Cataclysmic variables (CVs) of binary star systems consist of a small white object and a corresponding ordinary star. They rise abnormally to light with a significant factor, then retreat to a quiet place. Polar is a subset of the volatile variables distinguished from other CVs by the presence of a powerful magnetic field in its white particles.

Now, a team of astronomers led by Antonio C. Rodriguez of Caltech has discovered two new polar bears, the names ZTFJ0850 + 0443 and ZTFJ0926 + 0105. The discovery is the result of cutting through the catalog of the eROSITA Final Equatorial Depth Survey (eFEDS) and mandatory photometry of the ZTF Data Release 5 (DR5).

“We found two polars: ZTFJ0850 + 0443 and ZTFJ0926 + 0105, in combination with the eFEDS database and ZTF archive photometry,” the researchers wrote in a paper.

According to research, ZTFJ0850 + 0443 is a dwarf polar with an orbital period of 1.72 hours, at a distance of 3,260 light-years from Earth. Its white dwarf has a mass of about 0.81 mass solar, while its companion star is estimated to be about 0.12 mass solar. The results suggest that ZTFJ0850 + 0443 is probably polar with a low magnetic field of less than 10 mg.

At approximately 1,200 light-years, ZTFJ0926 + 0105 is a static polar with an orbital period of about 1.48 hours. It has the most common magnetic field for cooler climates — at least 26 mg. As ZTFJ0926 + 0105 did not cover the Sun, the team was unable to measure the size of the white dwarf.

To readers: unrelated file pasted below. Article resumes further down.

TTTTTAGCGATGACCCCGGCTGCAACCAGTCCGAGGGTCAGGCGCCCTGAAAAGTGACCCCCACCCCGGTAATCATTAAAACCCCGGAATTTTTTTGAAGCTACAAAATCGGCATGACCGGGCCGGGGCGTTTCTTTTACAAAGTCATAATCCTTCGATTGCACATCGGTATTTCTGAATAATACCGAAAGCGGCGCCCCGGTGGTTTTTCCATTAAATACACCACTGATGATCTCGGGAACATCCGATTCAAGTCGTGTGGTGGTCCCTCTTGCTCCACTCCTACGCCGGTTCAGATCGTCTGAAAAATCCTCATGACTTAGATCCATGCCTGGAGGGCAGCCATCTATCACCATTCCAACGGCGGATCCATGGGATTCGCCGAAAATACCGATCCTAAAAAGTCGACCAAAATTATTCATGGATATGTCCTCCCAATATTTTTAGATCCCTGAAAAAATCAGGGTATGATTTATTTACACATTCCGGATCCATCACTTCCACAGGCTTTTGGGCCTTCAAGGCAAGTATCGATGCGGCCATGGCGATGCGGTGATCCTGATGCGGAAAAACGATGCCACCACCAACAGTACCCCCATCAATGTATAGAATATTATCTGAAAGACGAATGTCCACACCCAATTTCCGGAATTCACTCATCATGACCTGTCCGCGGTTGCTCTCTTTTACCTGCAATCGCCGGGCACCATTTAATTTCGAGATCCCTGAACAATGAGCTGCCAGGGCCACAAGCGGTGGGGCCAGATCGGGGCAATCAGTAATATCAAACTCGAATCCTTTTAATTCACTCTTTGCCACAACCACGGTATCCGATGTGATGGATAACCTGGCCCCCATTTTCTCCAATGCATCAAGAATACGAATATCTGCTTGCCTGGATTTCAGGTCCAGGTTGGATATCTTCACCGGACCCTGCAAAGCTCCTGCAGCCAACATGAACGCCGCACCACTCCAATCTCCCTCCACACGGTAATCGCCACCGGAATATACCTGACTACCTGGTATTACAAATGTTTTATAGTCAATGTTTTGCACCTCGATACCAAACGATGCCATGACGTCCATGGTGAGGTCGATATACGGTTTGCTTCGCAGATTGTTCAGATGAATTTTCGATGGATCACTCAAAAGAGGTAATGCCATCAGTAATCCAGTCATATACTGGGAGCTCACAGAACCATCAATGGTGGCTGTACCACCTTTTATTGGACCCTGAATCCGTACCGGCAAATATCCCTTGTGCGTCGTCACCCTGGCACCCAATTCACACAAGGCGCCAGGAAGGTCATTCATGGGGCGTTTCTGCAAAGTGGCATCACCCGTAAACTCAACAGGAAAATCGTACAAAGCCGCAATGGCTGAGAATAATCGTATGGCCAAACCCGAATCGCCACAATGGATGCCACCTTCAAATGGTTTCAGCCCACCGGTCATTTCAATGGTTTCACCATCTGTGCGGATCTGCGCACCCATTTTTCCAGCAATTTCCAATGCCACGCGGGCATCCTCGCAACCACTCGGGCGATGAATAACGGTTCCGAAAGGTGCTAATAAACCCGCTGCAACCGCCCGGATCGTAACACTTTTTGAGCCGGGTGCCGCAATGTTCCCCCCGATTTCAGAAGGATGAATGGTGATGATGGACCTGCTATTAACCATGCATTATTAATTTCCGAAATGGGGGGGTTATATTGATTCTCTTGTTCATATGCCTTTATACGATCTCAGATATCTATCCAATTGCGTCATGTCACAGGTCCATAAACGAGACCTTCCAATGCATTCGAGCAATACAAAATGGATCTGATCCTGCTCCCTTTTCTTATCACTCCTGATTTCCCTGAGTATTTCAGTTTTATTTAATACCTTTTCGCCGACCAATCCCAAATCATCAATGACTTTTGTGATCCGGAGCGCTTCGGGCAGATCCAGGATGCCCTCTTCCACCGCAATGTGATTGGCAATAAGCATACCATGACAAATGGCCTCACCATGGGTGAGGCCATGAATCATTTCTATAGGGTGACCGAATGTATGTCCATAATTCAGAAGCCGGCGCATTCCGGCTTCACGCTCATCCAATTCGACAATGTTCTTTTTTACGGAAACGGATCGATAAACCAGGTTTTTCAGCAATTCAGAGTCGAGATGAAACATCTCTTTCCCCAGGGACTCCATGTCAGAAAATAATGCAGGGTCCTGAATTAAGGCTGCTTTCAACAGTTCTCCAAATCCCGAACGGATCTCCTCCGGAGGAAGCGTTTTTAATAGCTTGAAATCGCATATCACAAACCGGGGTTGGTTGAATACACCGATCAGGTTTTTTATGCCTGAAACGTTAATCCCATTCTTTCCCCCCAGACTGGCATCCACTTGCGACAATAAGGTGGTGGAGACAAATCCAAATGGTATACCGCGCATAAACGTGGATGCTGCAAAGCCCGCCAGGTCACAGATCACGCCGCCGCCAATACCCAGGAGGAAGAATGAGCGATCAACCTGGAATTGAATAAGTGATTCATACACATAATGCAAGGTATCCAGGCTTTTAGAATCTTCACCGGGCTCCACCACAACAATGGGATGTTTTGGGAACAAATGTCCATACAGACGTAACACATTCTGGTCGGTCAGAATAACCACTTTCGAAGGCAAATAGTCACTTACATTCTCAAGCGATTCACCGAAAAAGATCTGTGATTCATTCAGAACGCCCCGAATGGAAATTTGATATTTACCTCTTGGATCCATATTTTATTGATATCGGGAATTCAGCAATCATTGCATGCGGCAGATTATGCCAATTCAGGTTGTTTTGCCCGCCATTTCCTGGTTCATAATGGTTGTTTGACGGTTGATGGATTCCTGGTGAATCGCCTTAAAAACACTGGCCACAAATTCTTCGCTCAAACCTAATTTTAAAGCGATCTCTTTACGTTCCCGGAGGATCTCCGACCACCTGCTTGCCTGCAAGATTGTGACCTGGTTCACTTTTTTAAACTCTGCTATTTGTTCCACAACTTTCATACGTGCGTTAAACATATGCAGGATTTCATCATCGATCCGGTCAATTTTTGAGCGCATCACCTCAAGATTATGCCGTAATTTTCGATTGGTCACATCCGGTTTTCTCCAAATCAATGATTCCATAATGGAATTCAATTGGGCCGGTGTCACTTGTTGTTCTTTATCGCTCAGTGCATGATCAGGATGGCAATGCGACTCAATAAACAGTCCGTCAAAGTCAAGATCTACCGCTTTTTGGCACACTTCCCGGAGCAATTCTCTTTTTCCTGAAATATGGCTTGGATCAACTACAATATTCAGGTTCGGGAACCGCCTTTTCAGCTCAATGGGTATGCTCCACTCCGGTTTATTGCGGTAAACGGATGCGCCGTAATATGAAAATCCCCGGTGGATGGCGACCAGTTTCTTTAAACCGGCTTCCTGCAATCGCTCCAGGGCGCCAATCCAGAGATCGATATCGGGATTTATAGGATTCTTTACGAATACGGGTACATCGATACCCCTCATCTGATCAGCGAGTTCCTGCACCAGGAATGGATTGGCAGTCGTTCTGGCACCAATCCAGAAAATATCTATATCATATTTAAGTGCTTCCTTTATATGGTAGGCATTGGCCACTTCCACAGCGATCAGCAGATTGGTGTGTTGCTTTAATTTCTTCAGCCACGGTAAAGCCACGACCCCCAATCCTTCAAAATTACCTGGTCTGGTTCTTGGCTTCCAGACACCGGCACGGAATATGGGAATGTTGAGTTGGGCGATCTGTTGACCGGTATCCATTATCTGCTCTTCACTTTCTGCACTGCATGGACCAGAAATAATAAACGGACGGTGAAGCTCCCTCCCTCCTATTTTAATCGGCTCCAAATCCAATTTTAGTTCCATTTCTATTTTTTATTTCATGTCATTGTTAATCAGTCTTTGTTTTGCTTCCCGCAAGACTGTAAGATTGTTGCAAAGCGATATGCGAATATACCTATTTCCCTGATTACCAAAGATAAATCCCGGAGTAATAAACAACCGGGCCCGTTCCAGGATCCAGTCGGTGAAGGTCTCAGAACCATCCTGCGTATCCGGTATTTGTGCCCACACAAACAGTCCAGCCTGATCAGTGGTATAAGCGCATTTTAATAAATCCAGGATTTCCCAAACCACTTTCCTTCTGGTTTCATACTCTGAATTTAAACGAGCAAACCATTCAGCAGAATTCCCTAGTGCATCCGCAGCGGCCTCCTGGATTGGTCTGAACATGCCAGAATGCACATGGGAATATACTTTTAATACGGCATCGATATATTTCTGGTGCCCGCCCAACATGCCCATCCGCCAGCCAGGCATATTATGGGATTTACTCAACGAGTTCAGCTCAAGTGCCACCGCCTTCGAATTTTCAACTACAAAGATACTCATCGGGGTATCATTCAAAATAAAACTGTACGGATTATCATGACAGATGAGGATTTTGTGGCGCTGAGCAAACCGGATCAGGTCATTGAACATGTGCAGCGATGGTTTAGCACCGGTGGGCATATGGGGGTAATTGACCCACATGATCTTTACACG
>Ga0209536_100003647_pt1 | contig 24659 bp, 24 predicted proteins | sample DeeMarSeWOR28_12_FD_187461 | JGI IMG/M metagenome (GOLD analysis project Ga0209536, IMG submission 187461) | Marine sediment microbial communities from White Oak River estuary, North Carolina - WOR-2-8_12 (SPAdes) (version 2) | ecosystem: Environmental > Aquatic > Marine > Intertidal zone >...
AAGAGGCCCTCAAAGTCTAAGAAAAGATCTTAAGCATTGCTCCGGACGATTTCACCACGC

Astronomers have concluded that their discovery demonstrates the value of eFEDS research in supplementing ZTF to discover new mutations. In addition, they added that by using Gaia’s ESA satellite, it would be possible to detect precise polarization. The latest Gaia Data Release 3 (DR3), published June 13, may be very helpful in this context.

“Schwope et al. (2021) detected eclipsing polar using eROSITA / SRG crossmatch and Gaia using an owner’s eRASS data set,” the scientists.

The research conducted by Rodriguez’s team is part of more significant analysis of follow-up eFEDS / ZTF. Such studies may help overcome visual bias in previous searches for catastrophic dynamics and can lead directly to accurate CV volume-restricted CV research.

Previous articleNASA’s Lucy Mission Adds 9th Asteroid to Its List of Targets
Next articleA Giant Sunspot That’s Pointed Directly at Earth Just Doubled in Size in Just 24hrs
Alice is the Chief Editor with relevant experience of three years, Alice has founded Galaxy Reporters. She has a keen interest in the field of science. She is the pillar behind the in-depth coverages of Science news. She has written several papers and high-level documentation.

LEAVE A REPLY

Please enter your comment!
Please enter your name here